The shoulder straps are a traditional J-style cut, with the curve fairly far down. Really looking forward to a future S-Style shoulder straps from Gossamer Gear, if they ever decide to offer this option. I would prefer both a S-Style shoulder strap and have the shoulder straps curved out rather than be straight down, but these are just my personal preferences for backpacks.

All in all a very impressive backpack for those looking for a 3000 cubic inch backpack and/or for those with a Total Pack Weight of 25-35 pounds.

Purchase Info:

You can purchase the Gorilla directly from Gossamer Gear at: http://gossamergear.com/packs/backpacks/gorilla-ultralight-backpack-all.html

Here is a video produced by Gossamer Gear on this backpack:

+John Abela

In accordance of USA Federal Trade Commission 16 CFR, Part 255: I hereby declare that the products mentioned within the content of this article were not supplied to me in exchange for services. I am a Trail Ambassador/Sponsor of Gossamer Gear. All products mentioned within the content of this review are free of endorsements between myself and the manufacturers and meets all FTC 16 CFR.255 compliance requirements.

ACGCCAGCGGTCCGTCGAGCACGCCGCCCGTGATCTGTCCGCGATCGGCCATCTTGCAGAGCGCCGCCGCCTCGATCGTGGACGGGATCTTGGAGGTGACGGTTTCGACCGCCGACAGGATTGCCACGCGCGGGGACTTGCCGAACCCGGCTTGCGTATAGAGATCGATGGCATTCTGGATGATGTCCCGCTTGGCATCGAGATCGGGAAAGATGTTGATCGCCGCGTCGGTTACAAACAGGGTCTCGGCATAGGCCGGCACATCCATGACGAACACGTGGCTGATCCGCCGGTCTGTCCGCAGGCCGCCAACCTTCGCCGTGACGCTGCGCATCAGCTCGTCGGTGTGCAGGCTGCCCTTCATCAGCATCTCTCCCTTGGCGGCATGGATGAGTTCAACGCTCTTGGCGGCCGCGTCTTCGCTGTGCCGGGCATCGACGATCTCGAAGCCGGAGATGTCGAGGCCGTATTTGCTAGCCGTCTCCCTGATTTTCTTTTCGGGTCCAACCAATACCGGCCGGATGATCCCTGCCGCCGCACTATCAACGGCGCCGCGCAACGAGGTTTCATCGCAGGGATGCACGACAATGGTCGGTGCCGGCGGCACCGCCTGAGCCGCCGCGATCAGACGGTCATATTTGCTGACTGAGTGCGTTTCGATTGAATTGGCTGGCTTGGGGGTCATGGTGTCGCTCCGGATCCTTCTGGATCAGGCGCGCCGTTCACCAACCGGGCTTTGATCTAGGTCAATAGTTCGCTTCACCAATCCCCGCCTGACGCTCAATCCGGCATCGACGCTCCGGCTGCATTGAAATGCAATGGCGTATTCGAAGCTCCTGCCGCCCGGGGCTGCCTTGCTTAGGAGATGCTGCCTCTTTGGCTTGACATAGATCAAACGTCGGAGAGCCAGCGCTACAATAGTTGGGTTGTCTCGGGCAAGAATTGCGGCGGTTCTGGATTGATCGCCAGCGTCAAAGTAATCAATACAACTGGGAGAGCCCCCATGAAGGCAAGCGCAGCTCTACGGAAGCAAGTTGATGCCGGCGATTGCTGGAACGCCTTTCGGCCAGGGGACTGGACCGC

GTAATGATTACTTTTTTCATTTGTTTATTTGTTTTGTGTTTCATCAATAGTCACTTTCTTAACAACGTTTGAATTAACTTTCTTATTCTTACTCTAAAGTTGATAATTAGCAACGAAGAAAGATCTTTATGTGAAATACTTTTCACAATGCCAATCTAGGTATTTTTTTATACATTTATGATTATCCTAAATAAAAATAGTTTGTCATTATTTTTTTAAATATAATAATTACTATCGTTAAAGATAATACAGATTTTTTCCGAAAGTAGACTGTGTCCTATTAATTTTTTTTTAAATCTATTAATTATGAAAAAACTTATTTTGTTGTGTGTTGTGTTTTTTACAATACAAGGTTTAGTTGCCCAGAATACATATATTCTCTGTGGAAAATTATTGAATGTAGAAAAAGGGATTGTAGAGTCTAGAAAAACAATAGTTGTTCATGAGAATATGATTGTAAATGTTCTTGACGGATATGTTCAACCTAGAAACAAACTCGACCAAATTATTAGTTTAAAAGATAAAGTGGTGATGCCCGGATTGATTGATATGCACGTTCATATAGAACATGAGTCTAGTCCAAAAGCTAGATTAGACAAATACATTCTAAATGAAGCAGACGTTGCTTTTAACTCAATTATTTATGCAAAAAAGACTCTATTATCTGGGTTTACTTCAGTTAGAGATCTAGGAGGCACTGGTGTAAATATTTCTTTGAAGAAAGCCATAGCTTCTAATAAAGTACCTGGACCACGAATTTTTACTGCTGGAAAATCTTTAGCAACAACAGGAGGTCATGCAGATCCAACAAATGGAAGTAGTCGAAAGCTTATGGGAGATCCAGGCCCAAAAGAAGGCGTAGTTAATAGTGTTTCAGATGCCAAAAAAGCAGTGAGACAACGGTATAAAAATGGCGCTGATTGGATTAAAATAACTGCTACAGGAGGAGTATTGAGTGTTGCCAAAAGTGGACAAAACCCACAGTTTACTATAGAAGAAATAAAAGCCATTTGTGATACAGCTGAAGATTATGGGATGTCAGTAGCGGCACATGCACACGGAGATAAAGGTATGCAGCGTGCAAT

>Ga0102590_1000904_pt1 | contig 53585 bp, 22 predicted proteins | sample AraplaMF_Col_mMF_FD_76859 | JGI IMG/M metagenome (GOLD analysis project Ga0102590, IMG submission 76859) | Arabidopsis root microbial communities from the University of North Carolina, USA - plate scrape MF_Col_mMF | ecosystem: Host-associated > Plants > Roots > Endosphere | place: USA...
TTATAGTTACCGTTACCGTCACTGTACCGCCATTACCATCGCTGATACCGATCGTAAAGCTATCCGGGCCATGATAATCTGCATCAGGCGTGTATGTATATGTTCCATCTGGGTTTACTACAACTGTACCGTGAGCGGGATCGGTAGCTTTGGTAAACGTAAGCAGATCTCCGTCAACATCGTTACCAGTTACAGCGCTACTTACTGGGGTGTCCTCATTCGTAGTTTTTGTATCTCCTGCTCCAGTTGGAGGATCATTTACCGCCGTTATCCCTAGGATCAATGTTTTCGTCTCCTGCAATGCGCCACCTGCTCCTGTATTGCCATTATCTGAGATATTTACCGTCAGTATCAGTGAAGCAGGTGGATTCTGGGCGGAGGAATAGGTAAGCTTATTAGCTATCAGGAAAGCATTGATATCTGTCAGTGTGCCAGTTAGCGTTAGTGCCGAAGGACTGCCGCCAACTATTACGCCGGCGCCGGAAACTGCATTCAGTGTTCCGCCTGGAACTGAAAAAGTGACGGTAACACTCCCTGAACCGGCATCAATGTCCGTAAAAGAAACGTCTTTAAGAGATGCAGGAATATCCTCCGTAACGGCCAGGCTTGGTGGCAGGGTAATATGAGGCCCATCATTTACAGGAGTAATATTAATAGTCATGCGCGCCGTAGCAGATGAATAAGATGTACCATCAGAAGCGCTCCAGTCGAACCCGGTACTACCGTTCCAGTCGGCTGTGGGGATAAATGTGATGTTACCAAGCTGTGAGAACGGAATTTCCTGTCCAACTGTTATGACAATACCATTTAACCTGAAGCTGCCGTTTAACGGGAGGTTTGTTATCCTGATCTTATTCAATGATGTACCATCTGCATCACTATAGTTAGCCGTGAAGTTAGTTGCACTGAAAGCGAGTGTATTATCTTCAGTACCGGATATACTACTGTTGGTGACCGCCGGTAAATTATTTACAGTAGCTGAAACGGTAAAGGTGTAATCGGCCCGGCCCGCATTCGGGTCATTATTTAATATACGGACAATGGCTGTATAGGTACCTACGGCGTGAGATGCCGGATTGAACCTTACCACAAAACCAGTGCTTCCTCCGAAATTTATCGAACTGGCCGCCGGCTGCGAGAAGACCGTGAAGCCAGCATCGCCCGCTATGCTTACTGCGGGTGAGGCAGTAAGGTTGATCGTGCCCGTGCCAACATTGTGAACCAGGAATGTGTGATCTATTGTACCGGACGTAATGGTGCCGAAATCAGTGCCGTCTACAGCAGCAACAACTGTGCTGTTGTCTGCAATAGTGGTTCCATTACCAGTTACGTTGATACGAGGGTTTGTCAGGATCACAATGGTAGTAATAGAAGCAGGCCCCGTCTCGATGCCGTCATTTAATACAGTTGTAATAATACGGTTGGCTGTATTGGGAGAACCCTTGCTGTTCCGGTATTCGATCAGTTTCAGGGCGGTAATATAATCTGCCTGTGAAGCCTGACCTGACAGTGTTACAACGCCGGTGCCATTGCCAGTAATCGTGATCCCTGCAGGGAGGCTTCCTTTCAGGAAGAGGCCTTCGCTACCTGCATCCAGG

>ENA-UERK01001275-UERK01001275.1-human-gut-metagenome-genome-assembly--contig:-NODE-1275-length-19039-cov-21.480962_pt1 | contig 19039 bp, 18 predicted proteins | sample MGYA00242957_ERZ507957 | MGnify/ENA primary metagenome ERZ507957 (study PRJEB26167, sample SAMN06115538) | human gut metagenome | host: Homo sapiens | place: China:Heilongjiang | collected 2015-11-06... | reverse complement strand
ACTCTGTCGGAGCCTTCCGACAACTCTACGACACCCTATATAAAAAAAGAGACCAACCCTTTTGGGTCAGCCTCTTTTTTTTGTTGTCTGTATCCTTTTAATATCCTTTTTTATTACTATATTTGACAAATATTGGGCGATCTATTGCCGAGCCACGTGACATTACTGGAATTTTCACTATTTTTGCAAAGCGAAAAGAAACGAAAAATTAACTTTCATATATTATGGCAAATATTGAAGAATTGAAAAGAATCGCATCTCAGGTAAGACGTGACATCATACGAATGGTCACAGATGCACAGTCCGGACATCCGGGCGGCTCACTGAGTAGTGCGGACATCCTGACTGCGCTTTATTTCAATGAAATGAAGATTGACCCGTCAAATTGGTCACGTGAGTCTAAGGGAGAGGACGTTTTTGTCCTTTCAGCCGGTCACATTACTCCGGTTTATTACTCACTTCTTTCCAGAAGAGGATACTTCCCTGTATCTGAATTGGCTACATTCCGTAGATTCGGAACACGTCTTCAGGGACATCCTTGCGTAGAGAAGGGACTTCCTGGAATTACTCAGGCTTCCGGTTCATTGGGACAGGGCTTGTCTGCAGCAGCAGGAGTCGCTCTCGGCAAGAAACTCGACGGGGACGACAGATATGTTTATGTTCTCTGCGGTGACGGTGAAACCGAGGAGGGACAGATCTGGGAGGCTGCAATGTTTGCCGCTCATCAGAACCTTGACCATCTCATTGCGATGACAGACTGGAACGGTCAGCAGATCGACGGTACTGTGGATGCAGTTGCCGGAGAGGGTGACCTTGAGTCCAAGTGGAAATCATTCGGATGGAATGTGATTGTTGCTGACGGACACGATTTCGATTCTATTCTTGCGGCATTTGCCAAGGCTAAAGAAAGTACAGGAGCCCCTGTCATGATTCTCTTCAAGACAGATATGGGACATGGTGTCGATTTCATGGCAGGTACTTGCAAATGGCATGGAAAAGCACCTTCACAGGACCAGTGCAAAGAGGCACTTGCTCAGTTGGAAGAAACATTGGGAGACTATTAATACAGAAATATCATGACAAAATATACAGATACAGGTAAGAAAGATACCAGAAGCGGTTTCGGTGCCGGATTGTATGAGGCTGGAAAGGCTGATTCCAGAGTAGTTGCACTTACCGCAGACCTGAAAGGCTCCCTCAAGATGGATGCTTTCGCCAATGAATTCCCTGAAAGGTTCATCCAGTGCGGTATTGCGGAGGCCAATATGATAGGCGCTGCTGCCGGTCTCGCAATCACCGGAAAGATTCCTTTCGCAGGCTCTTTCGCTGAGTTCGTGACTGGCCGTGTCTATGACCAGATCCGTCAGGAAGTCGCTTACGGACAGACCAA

8 thoughts on “Gossamer Gear Gorilla Backpack

  1. Thanks for the update John. I bought the Gorilla last year and I really like it. You can save a little more weight (about 1.8 oz) if you take out the sit pad.

    As my gear has gotten lighter and smaller I found I didn’t always need the 3000 c.i. the Gorilla has. So, I bought the Gossamer Kumo. It has about 2200 c.i. and weights 14.5 oz without the sit pad. It is just right for most of my trips. I usually carry about 13 to 14 lbs total pack weight (3 to 4 days food and 1 to 2 liters of water). But if I need to carry my warmer sleeping bag, pad and more clothing for cold weather the Kumo can get a little tight. That’s when I switch back to the Gorilla for the extra volume.